IDEAS home Printed from https://ideas.repec.org/p/fip/fedlwp/2012-042.html
   My bibliography  Save this paper

Bankruptcy and delinquency in a model of unsecured debt

Author

Listed:

Abstract

This paper documents and interprets two facts central to the dynamics of informal default or ?delinquency? on unsecured consumer debt. First, delinquency does not mean a persistent cessation of payment. In particular, we observe that for individuals 60 to 90 days late on payments, 85% make payments during the next quarter that allow them to avoid entering more severe delinquency. Second, many in delinquency (40%) have smaller debt obligations one quarter later. To understand these facts, we develop a theoretically and institutionally plausible model of debt delinquency and bankruptcy. Our model reproduces the dynamics of delinquency and suggests an interpretation of the data in which lenders frequently (in roughly 40% of cases) reset the terms for delinquent borrowers, typically involving partial debt forgiveness, rather than a blanket imposition of the ?penalty rates? most unsecured credit contracts specify.

Suggested Citation

  • Kartik B. Athreya & Juan M. Sanchez & Xuan S. Tam & Eric R. Young, 2012. "Bankruptcy and delinquency in a model of unsecured debt," Working Papers 2012-042, Federal Reserve Bank of St. Louis.
  • Handle: RePEc:fip:fedlwp:2012-042
    as

    Download full text from publisher

    File URL: http://research.stlouisfed.org/wp/2012/2012-042.pdf
    Download Restriction: no

    Other versions of this item:

    References listed on IDEAS

    as
    1. Julio Dávila & Jay H. Hong & Per Krusell & José‐Víctor Ríos‐Rull, 2012. "Constrained Efficiency in the Neoclassical Growth Model With Uninsurable Idiosyncratic Shocks," Econometrica, Econometric Society, vol. 80(6), pages 2431-2467, November.
    2. Natalia Kovrijnykh & Igor Livshits, 2017. "Screening As A Unified Theory Of Delinquency, Renegotiation, And Bankruptcy," International Economic Review, Department of Economics, University of Pennsylvania and Osaka University Institute of Social and Economic Research Association, vol. 58, pages 499-527, May.
    3. Ulf von Lilienfeld-Toal & Dilip Mookherjee, 2010. "The Political Economy of Debt Bondage," American Economic Journal: Microeconomics, American Economic Association, vol. 2(3), pages 44-84, August.
    4. Wenli Li & Michelle J. White & Ning S. Zhu, 2010. "Did bankruptcy reform cause mortgage default rates to rise?," Working Papers 10-16, Federal Reserve Bank of Philadelphia.
    5. Kartik Athreya & Xuan S. Tam & Eric R. Young, 2012. "A Quantitative Theory of Information and Unsecured Credit," American Economic Journal: Macroeconomics, American Economic Association, vol. 4(3), pages 153-183, July.
    6. Kartik Arthreya & Juan Sanchez & Xuan Tam & Eric Young, 2015. "Labor Market Upheaval, Default Regulation, and Consumer Debt," Review of Economic Dynamics, Elsevier for the Society for Economic Dynamics, vol. 18(1), pages 32-52, January.
    7. Irina A. Telyukova & Randall Wright, 2008. "A Model of Money and Credit, with Application to the Credit Card Debt Puzzle," Review of Economic Studies, Oxford University Press, vol. 75(2), pages 629-647.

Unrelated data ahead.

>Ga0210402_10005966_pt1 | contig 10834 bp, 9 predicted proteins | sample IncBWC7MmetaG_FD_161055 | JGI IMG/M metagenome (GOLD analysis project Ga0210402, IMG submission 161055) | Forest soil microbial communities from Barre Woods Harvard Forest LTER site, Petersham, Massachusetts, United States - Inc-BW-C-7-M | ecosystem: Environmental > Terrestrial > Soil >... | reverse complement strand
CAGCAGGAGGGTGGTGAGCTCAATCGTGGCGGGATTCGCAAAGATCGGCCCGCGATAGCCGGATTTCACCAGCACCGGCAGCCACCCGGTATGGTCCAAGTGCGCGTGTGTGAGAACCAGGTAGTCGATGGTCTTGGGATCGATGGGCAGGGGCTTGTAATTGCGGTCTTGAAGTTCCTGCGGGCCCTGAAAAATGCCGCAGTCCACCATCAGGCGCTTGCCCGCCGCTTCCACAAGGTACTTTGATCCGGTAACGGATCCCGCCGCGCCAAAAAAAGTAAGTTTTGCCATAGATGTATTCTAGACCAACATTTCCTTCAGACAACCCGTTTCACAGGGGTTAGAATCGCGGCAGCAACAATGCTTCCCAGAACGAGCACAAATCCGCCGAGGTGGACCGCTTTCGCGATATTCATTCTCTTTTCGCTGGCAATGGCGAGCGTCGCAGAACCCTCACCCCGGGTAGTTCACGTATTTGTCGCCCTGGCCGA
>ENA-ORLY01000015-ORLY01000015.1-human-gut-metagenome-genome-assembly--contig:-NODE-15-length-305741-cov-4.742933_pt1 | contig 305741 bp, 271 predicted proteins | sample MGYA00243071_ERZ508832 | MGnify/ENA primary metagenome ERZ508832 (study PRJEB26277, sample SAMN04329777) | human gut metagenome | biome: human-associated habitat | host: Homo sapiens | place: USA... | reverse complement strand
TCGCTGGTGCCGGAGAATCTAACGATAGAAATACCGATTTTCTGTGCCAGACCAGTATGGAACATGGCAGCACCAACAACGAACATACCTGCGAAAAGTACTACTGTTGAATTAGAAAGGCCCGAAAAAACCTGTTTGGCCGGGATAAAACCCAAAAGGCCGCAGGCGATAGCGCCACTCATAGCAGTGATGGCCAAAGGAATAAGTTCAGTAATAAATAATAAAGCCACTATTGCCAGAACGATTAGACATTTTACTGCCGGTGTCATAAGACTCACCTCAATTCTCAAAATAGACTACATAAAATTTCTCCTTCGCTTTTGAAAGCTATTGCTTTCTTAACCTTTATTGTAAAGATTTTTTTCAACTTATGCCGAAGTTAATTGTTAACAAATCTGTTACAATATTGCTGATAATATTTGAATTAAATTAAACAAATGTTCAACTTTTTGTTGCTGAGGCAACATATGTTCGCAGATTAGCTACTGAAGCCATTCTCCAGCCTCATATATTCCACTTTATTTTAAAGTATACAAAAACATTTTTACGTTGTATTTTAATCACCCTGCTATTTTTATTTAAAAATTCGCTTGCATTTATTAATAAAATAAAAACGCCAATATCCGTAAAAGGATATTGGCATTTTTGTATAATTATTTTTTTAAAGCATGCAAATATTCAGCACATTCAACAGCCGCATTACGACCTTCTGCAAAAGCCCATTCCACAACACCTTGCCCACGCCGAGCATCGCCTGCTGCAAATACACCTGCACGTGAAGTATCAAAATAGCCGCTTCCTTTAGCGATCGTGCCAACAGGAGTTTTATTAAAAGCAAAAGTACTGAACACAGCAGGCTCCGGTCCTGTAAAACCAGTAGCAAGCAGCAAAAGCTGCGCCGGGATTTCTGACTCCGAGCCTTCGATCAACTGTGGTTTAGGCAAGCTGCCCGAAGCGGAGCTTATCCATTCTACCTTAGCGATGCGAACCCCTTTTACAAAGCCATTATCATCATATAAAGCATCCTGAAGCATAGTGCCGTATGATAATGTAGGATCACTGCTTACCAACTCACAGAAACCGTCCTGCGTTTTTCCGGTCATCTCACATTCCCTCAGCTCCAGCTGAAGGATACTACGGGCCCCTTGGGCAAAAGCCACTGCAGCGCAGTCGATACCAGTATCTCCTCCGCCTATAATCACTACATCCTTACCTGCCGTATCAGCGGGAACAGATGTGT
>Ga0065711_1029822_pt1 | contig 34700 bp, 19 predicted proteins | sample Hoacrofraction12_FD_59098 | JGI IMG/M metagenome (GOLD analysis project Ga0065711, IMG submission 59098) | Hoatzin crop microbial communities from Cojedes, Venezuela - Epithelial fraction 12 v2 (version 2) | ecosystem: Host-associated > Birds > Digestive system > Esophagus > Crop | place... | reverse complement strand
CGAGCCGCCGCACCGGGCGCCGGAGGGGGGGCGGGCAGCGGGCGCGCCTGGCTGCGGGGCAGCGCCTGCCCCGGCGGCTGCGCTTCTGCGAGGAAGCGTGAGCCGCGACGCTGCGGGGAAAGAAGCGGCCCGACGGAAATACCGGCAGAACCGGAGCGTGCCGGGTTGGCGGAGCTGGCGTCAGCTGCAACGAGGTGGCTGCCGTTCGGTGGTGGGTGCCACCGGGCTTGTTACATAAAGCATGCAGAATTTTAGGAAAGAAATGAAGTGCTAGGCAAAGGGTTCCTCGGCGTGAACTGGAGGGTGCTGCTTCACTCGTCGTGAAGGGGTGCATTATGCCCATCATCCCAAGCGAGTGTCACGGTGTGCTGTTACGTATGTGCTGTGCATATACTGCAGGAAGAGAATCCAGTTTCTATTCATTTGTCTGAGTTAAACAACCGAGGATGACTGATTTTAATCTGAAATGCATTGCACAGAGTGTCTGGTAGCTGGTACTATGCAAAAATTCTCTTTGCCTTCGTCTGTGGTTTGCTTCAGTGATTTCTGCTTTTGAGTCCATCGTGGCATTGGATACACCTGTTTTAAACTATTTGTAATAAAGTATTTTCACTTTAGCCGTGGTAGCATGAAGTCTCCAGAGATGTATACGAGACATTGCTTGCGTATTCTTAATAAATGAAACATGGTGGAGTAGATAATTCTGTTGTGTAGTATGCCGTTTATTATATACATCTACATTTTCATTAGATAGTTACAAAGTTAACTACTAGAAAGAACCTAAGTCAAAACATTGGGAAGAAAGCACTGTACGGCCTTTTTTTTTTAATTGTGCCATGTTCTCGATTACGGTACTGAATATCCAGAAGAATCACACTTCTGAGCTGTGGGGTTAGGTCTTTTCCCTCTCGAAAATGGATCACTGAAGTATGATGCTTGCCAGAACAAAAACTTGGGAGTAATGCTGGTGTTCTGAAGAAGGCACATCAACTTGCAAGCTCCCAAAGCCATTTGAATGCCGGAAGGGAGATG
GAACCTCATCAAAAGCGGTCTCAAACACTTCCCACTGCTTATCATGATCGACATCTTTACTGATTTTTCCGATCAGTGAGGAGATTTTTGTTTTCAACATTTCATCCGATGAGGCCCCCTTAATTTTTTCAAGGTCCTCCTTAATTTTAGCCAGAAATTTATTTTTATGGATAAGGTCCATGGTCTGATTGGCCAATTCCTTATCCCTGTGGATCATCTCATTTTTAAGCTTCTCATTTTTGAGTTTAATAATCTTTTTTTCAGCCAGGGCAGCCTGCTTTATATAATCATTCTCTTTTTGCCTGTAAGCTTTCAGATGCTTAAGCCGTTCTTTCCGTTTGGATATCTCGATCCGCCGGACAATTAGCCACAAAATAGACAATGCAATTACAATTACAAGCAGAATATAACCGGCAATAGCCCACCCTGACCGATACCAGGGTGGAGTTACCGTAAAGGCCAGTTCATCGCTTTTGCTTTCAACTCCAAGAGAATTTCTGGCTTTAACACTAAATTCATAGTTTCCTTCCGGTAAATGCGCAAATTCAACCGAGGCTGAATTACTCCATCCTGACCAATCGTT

8. Hatchondo, Juan Carlos & Martinez, Leonardo, 2009. "Long-duration bonds and sovereign defaults," Journal of International Economics, Elsevier, vol. 79(1), pages 117-125, September.
    9. Carlos Hatchondo, Juan & Martinez, Leonardo & Sánchez, Juan M., 2015. "Mortgage defaults," Journal of Monetary Economics, Elsevier, vol. 76(C), pages 173-190.
      • Juan Carlos Hatchondo & Leonardo Martinez & Juan M. Sanchez, 2011. "Mortgage defaults," Working Papers 2011-019, Federal Reserve Bank of St. Louis, revised 31 Jul 2015.
      • Juan Carlos Hatchondo & Leonardo Martinez & Juan M. Sanchez, 2011. "Mortgage defaults," Working Paper 11-05, Federal Reserve Bank of Richmond, revised 2011.
      • Leonardo Martinez & Juan Carlos Hatchondo & Juan M. Sanchez, 2012. "Mortgage Defaults," IMF Working Papers 2012/026, International Monetary Fund.
      • Juan Carlos Hatchondo & Leonardo Martinez & Juan M. Sanchez, 2015. "Mortgage Defaults," CAEPR Working Papers 2015-011, Center for Applied Economics and Policy Research, Department of Economics, Indiana University Bloomington.
    10. Satyajit Chatterjee & Burcu Eyigungor, 2012. "Maturity, Indebtedness, and Default Risk," American Economic Review, American Economic Association, vol. 102(6), pages 2674-2699, October.
    11. Chatterjee, Satyajit & Gordon, Grey, 2012. "Dealing with consumer default: Bankruptcy vs garnishment," Journal of Monetary Economics, Elsevier, vol. 59(S), pages 1-16.
    12. Andreas Lehnert & Dean M. Maki, 2002. "Consumption, debt and portfolio choice: testing the effect of bankruptcy law," Finance and Economics Discussion Series 2002-14, Board of Governors of the Federal Reserve System (U.S.).
    13. Fulford, Scott L., 2015. "How important is variability in consumer credit limits?," Journal of Monetary Economics, Elsevier, vol. 72(C), pages 42-63.
    14. Natalia Kovrijnykh & Balázs Szentes, 2007. "Equilibrium Default Cycles," Journal of Political Economy, University of Chicago Press, vol. 115, pages 403-446.
    15. Kartik B. Athreya & Xuan S. Tam & Eric R. Young, 2009. "Are harsh penalties for default really better?," Working Paper 09-11, Federal Reserve Bank of Richmond, revised 2009.
    16. Kyle F. Herkenhoff & Lee E. Ohanian, 2012. "Foreclosure delay and U.S. unemployment," Working Papers 2012-017, Federal Reserve Bank of St. Louis.
    17. Athreya, Kartik B., 2008. "Default, insurance, and debt over the life-cycle," Journal of Monetary Economics, Elsevier, vol. 55(4), pages 752-774, May.
    Full references (including those not matched with items on IDEAS)

    Citations

    Citations are extracted by the CitEc Project, subscribe to its RSS feed for this item.
    as


    Cited by:

    1. Leung, Charles Ka Yui & Ng, Joe Cho Yiu, 2018. "Macro Aspects of Housing," MPRA Paper 93512, University Library of Munich, Germany.